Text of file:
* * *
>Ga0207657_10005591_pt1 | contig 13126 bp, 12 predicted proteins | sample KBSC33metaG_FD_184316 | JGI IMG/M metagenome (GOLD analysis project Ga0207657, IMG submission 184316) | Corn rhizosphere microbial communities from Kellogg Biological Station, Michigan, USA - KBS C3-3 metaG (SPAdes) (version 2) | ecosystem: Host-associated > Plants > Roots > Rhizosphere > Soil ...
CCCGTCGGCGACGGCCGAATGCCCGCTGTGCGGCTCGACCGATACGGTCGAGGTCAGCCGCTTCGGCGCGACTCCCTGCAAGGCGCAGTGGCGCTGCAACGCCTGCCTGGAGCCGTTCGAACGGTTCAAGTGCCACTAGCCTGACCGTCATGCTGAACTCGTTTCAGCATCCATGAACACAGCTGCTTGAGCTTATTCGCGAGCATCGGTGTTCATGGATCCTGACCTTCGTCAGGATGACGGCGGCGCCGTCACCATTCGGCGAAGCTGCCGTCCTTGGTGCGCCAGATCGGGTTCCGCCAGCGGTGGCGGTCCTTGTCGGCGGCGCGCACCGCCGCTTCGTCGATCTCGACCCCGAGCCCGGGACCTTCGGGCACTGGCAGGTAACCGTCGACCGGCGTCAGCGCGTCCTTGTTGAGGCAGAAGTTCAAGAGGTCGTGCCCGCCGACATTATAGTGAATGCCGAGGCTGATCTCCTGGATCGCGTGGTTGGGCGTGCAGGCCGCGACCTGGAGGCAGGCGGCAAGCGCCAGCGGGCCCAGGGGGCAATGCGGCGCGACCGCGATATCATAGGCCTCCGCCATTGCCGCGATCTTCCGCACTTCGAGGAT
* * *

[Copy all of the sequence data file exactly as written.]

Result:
>Ga0207657_10005591_pt1 | contig 13126 bp, 12 predicted proteins | sample KBSC33metaG_FD_184316 | JGI IMG/M metagenome (GOLD analysis project Ga0207657, IMG submission 184316) | Corn rhizosphere microbial communities from Kellogg Biological Station, Michigan, USA - KBS C3-3 metaG (SPAdes) (version 2) | ecosystem: Host-associated > Plants > Roots > Rhizosphere > Soil ...
CCCGTCGGCGACGGCCGAATGCCCGCTGTGCGGCTCGACCGATACGGTCGAGGTCAGCCGCTTCGGCGCGACTCCCTGCAAGGCGCAGTGGCGCTGCAACGCCTGCCTGGAGCCGTTCGAACGGTTCAAGTGCCACTAGCCTGACCGTCATGCTGAACTCGTTTCAGCATCCATGAACACAGCTGCTTGAGCTTATTCGCGAGCATCGGTGTTCATGGATCCTGACCTTCGTCAGGATGACGGCGGCGCCGTCACCATTCGGCGAAGCTGCCGTCCTTGGTGCGCCAGATCGGGTTCCGCCAGCGGTGGCGGTCCTTGTCGGCGGCGCGCACCGCCGCTTCGTCGATCTCGACCCCGAGCCCGGGACCTTCGGGCACTGGCAGGTAACCGTCGACCGGCGTCAGCGCGTCCTTGTTGAGGCAGAAGTTCAAGAGGTCGTGCCCGCCGACATTATAGTGAATGCCGAGGCTGATCTCCTGGATCGCGTGGTTGGGCGTGCAGGCCGCGACCTGGAGGCAGGCGGCAAGCGCCAGCGGGCCCAGGGGGCAATGCGGCGCGACCGCGATATCATAGGCCTCCGCCATTGCCGCGATCTTCCGCACTTCGAGGAT